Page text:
4. To free ourselves of this habit, and regain the use of our powerful innate uprighting system, we need to begin a process of witnessing how we tend to commit our weight in our daily activities — so that we can register its impact and learn to direct the downward movement of our body mass more consciously and constructively.
All of this can easily be tested. It hasn’t been, I believe, because ‘gravity’ is understood only abstractly — by scientists as well as laymen — as a force operating outside of ourselves, compelling all objects straight down to earth, period. For purposes of human motor coordination, this is simply wrong. The trajectory of the gravity-compelled falling of our body mass is very much within our control. And as long as we are unaware of how we exercise this control, we are in trouble.
Uprighting/Weight Commitment work identifies a central aspect of our habitual manner of use — an unrecognized source of the interference we seek to prevent. It enables us to kinesthetically access key sensations attendant to the act of uprighting (sensations to which we have become numb), as well as to intellectually understand its ABCs. To "scratch deeper" and move the science of self-use forwards, we in the Alexander Technique community need to be open to revising our map of self-use territory when appropriate.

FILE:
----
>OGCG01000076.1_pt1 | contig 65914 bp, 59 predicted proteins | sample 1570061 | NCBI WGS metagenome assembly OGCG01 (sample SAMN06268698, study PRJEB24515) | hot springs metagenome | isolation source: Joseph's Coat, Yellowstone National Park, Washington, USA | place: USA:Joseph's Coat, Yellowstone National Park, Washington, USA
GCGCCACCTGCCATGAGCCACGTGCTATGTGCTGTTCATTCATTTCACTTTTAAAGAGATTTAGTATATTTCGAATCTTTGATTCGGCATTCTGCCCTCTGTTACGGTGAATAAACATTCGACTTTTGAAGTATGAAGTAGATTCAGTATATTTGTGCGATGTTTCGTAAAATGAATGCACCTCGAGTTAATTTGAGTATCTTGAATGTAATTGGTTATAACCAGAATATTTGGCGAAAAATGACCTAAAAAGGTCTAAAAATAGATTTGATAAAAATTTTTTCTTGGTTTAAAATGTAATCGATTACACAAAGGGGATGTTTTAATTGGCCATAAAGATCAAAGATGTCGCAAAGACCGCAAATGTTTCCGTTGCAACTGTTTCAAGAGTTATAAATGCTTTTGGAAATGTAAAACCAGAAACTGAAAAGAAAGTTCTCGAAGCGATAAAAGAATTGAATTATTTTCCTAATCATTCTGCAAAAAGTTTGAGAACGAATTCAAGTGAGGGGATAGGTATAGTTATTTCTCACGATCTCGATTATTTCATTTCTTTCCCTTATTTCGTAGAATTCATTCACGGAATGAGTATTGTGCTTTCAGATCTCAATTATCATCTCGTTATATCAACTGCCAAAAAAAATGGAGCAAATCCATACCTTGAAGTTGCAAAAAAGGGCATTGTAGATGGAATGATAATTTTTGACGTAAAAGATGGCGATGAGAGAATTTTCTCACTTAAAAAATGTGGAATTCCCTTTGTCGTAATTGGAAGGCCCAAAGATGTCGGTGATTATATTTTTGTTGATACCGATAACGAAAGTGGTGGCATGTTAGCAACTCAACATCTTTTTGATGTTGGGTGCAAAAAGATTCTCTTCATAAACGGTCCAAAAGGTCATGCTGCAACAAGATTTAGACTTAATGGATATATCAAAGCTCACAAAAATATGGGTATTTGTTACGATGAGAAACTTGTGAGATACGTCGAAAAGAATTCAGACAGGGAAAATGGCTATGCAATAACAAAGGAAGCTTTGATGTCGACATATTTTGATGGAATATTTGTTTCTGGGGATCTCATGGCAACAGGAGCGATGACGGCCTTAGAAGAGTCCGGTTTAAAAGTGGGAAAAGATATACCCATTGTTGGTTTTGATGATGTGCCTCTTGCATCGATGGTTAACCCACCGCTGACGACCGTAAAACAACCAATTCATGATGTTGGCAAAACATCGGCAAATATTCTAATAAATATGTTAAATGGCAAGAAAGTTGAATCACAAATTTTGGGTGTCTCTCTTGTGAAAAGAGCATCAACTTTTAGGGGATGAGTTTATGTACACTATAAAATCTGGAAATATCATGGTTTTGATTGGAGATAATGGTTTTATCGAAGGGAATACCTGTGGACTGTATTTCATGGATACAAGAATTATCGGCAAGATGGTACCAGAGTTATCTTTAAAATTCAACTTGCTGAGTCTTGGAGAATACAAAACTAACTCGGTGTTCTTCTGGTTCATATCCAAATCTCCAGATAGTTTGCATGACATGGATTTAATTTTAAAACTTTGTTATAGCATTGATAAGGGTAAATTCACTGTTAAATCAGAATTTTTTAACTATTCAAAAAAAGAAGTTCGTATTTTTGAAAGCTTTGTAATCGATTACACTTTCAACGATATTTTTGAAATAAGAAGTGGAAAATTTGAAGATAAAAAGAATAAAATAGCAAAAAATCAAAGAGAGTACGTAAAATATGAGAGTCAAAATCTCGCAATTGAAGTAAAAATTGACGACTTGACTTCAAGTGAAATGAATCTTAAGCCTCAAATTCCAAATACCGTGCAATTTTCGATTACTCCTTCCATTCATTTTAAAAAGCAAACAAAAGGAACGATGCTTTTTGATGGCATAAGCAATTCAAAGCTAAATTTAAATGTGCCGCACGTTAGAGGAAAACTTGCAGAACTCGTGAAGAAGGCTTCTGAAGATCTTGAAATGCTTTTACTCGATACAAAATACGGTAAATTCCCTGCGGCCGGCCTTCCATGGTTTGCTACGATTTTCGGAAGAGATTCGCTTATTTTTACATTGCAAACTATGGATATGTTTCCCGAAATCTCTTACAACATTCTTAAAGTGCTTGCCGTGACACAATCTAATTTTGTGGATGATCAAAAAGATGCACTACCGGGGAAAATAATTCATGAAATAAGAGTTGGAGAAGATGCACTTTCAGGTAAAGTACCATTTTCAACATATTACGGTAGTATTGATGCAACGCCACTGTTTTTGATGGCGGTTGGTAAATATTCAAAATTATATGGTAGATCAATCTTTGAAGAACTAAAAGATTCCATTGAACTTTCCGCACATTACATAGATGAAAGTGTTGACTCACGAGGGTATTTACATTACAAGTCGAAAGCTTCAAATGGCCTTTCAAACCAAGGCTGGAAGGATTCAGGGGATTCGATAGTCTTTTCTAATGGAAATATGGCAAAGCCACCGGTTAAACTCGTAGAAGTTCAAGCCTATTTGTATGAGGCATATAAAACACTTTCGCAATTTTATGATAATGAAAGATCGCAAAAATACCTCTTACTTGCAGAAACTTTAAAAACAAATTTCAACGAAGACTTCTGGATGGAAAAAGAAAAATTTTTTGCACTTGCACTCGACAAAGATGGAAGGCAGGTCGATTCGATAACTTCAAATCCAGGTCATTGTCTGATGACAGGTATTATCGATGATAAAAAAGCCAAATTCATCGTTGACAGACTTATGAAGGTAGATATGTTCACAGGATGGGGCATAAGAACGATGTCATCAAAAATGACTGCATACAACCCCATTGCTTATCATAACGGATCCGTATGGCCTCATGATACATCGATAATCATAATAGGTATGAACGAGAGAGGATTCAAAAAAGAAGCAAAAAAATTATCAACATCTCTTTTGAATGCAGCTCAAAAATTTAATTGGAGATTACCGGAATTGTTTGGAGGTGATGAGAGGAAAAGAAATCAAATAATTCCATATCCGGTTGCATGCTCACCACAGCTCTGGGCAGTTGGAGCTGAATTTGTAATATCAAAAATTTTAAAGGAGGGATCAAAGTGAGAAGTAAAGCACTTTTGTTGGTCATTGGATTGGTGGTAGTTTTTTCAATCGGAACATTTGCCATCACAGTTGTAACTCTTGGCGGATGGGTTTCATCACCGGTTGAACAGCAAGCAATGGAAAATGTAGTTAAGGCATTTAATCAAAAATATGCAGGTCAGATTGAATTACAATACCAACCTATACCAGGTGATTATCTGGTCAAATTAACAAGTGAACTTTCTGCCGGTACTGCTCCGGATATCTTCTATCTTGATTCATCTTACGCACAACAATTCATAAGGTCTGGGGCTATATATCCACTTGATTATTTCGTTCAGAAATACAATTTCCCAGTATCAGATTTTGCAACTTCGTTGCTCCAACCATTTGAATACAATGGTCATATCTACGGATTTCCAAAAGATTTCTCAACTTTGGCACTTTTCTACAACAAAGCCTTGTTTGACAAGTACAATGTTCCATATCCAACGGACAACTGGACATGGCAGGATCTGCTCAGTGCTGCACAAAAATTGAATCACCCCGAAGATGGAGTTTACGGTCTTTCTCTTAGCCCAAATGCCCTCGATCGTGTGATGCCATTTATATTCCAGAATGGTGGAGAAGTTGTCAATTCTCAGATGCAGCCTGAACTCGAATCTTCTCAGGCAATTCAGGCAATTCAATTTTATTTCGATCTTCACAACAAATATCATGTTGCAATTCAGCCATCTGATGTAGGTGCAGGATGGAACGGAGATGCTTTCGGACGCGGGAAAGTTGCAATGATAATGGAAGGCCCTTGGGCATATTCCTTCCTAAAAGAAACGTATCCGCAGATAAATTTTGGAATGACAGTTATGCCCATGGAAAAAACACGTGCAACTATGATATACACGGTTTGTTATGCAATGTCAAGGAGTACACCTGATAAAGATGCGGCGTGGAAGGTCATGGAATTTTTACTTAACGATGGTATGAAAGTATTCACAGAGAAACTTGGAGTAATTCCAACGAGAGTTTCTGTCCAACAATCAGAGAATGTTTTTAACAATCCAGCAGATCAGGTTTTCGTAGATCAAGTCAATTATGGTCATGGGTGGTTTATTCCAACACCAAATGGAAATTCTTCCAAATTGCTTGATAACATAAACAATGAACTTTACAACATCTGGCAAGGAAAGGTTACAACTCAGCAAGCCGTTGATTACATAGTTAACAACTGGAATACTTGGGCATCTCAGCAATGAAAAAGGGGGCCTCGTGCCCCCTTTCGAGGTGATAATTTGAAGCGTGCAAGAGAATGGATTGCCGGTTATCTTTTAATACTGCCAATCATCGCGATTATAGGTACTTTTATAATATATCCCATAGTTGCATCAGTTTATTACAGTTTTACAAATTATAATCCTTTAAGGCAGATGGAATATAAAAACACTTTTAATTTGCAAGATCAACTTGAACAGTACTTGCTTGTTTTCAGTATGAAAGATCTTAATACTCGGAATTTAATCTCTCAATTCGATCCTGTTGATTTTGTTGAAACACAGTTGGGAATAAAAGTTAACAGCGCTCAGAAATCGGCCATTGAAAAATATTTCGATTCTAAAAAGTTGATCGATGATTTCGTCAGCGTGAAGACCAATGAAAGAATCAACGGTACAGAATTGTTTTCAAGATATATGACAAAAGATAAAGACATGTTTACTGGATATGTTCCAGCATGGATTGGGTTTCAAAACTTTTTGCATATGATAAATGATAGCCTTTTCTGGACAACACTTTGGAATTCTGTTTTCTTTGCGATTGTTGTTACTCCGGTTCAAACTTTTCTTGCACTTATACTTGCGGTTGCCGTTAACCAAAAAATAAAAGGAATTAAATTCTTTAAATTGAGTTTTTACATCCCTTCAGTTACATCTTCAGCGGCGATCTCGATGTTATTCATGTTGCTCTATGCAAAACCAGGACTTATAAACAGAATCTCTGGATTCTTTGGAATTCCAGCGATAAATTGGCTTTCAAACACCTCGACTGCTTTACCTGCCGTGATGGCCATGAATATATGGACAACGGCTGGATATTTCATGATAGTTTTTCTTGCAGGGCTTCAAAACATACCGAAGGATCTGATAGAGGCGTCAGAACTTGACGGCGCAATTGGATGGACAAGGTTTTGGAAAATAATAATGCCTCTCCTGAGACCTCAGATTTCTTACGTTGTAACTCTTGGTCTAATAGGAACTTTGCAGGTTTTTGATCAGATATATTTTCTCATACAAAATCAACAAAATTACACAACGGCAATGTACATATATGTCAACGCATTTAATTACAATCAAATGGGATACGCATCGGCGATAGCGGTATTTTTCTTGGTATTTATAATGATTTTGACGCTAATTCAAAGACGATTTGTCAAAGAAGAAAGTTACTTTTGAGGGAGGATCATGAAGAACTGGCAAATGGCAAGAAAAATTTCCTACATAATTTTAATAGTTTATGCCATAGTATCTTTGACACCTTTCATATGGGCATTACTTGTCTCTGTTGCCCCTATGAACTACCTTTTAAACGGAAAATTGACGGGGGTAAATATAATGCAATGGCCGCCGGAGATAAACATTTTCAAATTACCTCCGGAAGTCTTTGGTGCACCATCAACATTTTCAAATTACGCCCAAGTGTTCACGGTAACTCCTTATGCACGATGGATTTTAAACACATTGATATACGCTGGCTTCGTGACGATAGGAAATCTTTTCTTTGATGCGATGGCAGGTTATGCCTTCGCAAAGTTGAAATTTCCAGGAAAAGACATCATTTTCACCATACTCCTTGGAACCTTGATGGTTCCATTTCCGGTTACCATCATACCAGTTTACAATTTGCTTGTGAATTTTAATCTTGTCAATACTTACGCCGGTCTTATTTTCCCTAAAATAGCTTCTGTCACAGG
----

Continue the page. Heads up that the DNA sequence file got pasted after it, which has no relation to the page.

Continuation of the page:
1. Kjeldsen, T. 2012, The Alexander Technique and Science, Statnews, May, 2012, p. 21.
2. Foley, G. 2012, The Alexander Technique and science: a reply. Statnews, September, 2012, p. 25.
3. Kjeldsen, Ibid., p. 21.
4. Alexander, F.M., 1923, reprint 1985. Constructive Conscious Control of the Individual. Centerline Press, p. 65.
5. Alexander, F.M., 1932; reprint 1984. The Use of the Self. Centerline Press, p. 4.
6. Barlow, M. & Davies, T.A. 2002. An Examined Life. Mornum Time Press, Preface.
Michael Protzel has been a STAT member since 1986. Uprighting/Weight Commitment work is explained in detail, with animated illustrations at www.uprighting.com.